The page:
Later that day, in the evening when temperatures had dropped and the wasps were back to their nests and inactive, we returned with our materials. We came armed with a flashlight, small funnel and a bottle of household ammonia (scented is okay). At each nest, we inserted the funnel and poured about one (1) to two (2) cups of ammonia into the hole. Then upon removing the funnel, we covered the entrance hole with some of the excavated soil and tamped it firmly in place. This process was repeated at each nest location identified earlier in the day.

There are a number of wasp nests in our yard, and since the larvae don't all hatch on the same date the inhabitants continue to emerge over time. That means there have been new nests appearing almost each day. However, all of the nests that we have treated with our solution have remained sealed and inactive. Success!

We fully expect that we will need to repeat this process again for the next few years before we completely rid our yard of these pests, but based upon our effort to-date, the solution has worked. There is a noticeably smaller infestation of the Cicada Killer Wasps in our yard then what there has been over the past few years. Hopefully, this process will work for you as well.

Tuesday, March 8, 2011

When is an Oxygen Sensor not an Oxygen Sensor? My Honda Element Repair Experience.

My daughter came home from college for Spring Break concerned that her beloved 2004 Honda Element DX had a problem. The check engine light had recently came on, and she was worried that there may be something amiss with "Elle".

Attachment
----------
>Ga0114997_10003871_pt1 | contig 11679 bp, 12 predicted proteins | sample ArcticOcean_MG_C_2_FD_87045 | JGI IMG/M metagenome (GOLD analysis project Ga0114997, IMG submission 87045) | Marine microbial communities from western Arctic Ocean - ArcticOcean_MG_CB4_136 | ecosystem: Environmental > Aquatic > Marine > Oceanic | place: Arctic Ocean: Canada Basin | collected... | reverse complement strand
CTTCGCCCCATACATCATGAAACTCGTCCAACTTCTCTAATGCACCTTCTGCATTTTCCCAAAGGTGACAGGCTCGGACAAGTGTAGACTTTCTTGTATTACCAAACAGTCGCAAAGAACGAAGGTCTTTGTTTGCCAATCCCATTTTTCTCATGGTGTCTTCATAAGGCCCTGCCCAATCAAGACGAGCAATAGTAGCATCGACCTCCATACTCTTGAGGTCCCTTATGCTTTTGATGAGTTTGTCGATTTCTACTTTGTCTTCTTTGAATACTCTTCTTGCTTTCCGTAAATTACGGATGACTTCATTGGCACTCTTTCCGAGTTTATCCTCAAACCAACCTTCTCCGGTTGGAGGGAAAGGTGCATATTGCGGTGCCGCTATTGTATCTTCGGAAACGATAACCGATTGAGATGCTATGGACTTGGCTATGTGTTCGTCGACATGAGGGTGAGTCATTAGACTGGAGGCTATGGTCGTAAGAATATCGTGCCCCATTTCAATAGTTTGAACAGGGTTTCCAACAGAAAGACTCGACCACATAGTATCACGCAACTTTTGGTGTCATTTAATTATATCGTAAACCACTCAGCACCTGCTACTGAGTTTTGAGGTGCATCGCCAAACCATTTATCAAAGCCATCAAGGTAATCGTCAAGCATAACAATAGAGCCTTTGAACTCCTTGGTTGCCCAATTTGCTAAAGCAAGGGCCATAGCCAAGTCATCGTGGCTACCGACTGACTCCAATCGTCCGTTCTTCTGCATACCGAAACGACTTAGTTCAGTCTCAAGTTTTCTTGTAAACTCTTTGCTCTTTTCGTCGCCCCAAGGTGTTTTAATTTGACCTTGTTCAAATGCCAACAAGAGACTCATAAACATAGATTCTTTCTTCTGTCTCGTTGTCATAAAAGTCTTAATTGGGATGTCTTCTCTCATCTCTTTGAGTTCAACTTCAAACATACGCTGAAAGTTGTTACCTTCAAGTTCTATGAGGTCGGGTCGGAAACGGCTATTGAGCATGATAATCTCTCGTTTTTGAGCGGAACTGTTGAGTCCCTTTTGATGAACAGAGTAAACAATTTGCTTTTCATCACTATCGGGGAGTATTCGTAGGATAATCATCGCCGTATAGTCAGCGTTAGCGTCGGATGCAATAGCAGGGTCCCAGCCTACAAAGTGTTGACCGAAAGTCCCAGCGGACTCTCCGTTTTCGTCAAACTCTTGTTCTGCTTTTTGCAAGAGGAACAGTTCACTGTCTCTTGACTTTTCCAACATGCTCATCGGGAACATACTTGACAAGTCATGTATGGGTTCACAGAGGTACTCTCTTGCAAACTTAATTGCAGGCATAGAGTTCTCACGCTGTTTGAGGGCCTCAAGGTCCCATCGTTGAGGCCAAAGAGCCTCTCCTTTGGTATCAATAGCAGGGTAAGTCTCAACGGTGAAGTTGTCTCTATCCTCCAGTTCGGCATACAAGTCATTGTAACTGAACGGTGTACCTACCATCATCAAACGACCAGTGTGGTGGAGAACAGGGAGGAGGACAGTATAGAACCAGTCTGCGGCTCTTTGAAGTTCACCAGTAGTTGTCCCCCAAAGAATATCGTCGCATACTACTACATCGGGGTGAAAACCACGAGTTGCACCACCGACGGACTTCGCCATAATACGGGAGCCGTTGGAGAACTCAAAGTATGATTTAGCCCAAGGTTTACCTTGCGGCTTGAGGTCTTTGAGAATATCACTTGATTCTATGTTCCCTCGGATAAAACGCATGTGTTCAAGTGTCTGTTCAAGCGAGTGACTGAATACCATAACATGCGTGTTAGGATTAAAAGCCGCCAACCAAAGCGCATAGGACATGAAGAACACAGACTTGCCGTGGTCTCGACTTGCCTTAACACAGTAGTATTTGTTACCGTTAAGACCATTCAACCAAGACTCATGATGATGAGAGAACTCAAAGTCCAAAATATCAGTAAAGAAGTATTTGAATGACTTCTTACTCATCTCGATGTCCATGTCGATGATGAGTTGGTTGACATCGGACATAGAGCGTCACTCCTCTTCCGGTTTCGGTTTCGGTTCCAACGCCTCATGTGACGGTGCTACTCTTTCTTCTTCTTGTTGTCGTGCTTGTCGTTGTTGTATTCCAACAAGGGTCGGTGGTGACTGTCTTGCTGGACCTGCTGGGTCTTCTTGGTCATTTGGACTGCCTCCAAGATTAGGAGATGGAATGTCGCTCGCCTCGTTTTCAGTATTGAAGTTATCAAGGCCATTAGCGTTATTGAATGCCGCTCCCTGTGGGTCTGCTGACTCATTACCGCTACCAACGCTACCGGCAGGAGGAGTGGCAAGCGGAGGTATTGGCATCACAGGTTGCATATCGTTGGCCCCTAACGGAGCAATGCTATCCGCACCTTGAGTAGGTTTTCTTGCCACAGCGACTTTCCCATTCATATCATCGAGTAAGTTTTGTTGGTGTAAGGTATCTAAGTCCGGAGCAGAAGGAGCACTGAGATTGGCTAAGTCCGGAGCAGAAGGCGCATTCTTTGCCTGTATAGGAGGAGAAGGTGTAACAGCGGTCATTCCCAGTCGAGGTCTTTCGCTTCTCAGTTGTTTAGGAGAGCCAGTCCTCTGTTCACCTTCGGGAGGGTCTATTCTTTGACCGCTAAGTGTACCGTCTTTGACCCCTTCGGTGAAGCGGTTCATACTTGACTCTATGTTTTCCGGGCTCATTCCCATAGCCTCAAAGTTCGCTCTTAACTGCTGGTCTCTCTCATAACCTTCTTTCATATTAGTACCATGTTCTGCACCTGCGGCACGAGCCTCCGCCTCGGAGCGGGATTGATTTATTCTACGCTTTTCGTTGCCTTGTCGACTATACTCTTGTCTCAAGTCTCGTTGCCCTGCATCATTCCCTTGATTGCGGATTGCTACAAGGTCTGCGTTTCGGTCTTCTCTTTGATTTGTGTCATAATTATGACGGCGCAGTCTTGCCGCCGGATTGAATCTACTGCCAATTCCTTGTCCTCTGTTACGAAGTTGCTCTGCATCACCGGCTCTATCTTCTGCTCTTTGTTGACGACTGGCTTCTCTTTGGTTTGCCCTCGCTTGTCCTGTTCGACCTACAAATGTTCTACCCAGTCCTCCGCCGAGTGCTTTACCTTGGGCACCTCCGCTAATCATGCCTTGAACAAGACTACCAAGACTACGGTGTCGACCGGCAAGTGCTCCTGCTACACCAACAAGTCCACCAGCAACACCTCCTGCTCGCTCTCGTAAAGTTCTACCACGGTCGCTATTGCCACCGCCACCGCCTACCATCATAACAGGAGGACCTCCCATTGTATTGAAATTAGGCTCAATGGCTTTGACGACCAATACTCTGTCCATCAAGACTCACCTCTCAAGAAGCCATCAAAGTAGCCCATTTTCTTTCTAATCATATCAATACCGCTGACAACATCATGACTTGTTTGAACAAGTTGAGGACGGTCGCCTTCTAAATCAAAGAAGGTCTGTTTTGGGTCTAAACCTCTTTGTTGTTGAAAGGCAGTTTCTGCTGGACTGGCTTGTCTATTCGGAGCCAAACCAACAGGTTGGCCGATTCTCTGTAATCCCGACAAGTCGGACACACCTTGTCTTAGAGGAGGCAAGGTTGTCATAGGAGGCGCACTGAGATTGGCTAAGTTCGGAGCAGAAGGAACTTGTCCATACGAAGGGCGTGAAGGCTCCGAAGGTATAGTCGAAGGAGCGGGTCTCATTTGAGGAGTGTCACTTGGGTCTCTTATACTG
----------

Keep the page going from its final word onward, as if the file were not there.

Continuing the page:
I stopped by my friendly neighborhood mechanic, and he reported that the ODB-II code came back as P1157. According to Honda's list of ODB-II codes...

P1157 Air/Fuel Ratio (A/F) Sensor (Sensor 1) AFS Line High Voltage
P1157 Air/Fuel Ratio (A/F) Sensor (Sensor 1) Circuit High Voltage
P1157 Air/Fuel Ratio (A/F) Sensor (Sensor 1) Range/Performance Problem

In Honda-speak, the Air / Fuel Sensor is also known as an Oxygen Sensor. The Element has two O2 sensors, one located right before the catalytic converter, and one located immediately after. There is a difference, so be certain you are working with the correct sensor.

Based on this information, it looked to me like the front O2 sensor had gone bad. With about 70,000 miles on the vehicle, that seemed about right.

A quick look online provided several possible sources for a new replacement. Auto Parts Warehouse is one of my favorite Internet auto parts retailers based on positive experiences with parts availability and competitive prices. Always being one to try and save a little money, I decided to purchase the replacement manufactured by Bosch (part no. W0133-1613479) with a list price of $211.52 and a sales price of $51.95. Other Bosch parts have performed well, so I assumed that this would be a prudent purchase.